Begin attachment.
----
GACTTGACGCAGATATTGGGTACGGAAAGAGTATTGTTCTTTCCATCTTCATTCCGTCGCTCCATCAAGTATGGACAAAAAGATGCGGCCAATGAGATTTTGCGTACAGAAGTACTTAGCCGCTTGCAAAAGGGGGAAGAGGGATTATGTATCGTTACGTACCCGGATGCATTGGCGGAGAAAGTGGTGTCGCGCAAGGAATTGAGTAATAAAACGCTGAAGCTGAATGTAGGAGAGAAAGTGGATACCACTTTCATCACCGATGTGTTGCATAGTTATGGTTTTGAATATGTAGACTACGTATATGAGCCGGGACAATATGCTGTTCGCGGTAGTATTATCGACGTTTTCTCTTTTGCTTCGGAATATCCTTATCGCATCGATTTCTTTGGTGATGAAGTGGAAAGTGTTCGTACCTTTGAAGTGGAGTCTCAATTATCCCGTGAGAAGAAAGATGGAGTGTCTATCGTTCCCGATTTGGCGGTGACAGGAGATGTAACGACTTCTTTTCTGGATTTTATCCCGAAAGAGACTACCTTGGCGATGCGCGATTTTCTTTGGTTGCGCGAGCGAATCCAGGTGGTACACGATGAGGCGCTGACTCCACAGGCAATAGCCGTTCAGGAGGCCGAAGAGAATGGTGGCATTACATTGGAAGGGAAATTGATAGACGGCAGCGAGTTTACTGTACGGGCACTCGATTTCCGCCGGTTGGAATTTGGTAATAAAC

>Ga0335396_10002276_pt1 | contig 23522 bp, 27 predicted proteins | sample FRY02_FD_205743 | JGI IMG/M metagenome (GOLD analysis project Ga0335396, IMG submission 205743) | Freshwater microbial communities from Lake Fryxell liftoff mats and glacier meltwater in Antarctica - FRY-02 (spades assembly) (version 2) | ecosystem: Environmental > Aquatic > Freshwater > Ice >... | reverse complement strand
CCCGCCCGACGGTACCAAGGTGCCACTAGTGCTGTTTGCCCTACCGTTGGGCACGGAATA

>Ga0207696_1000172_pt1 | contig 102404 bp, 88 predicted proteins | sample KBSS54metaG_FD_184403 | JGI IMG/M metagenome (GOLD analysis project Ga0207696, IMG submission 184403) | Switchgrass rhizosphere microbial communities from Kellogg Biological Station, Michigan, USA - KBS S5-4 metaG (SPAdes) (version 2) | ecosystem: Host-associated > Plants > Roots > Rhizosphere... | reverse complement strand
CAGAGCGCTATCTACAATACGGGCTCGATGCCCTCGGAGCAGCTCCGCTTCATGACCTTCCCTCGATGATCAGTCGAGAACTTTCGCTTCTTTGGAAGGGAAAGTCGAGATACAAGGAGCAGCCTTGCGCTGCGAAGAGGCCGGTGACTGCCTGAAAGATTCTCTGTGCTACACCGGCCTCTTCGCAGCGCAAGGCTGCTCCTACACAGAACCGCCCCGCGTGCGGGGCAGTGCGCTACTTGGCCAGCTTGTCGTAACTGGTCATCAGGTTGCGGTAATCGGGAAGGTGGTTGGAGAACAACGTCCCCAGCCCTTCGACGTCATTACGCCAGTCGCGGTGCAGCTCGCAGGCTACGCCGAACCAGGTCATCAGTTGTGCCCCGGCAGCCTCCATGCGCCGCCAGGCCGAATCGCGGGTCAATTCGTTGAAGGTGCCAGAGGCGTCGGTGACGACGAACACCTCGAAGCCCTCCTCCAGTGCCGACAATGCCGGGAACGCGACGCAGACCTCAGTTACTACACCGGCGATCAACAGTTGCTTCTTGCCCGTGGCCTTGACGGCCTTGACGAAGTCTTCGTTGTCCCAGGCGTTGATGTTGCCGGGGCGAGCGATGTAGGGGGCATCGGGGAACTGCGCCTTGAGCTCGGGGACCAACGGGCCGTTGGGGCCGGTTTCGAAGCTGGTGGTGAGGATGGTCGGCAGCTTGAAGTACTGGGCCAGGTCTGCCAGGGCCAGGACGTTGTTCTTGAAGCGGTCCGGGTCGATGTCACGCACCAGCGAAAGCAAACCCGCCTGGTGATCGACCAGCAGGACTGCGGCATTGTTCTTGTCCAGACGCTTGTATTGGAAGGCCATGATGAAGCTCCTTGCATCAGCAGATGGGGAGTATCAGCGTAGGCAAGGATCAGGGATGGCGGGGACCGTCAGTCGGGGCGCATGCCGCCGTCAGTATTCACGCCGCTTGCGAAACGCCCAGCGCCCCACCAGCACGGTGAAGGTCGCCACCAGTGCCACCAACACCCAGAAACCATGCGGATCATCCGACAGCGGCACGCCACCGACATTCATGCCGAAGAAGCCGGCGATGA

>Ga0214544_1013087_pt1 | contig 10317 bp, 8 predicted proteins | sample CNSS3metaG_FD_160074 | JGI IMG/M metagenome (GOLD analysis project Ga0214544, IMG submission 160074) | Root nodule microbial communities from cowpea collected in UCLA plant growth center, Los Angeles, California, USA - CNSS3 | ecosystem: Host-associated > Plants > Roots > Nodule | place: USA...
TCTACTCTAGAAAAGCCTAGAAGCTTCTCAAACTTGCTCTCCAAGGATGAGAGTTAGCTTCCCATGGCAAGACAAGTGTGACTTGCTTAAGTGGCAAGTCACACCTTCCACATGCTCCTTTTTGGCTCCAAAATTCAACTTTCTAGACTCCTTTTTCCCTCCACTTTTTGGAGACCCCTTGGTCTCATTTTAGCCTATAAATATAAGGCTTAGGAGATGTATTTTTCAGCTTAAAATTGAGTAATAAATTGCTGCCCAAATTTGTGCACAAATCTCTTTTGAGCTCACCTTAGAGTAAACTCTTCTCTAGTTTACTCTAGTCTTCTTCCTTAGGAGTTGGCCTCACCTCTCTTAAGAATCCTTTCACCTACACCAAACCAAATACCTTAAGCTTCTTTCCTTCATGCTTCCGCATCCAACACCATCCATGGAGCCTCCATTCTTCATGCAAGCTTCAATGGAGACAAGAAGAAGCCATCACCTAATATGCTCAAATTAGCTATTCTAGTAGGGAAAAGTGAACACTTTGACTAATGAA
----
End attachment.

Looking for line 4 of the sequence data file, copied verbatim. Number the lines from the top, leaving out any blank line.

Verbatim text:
>Ga0207696_1000172_pt1 | contig 102404 bp, 88 predicted proteins | sample KBSS54metaG_FD_184403 | JGI IMG/M metagenome (GOLD analysis project Ga0207696, IMG submission 184403) | Switchgrass rhizosphere microbial communities from Kellogg Biological Station, Michigan, USA - KBS S5-4 metaG (SPAdes) (version 2) | ecosystem: Host-associated > Plants > Roots > Rhizosphere... | reverse complement strand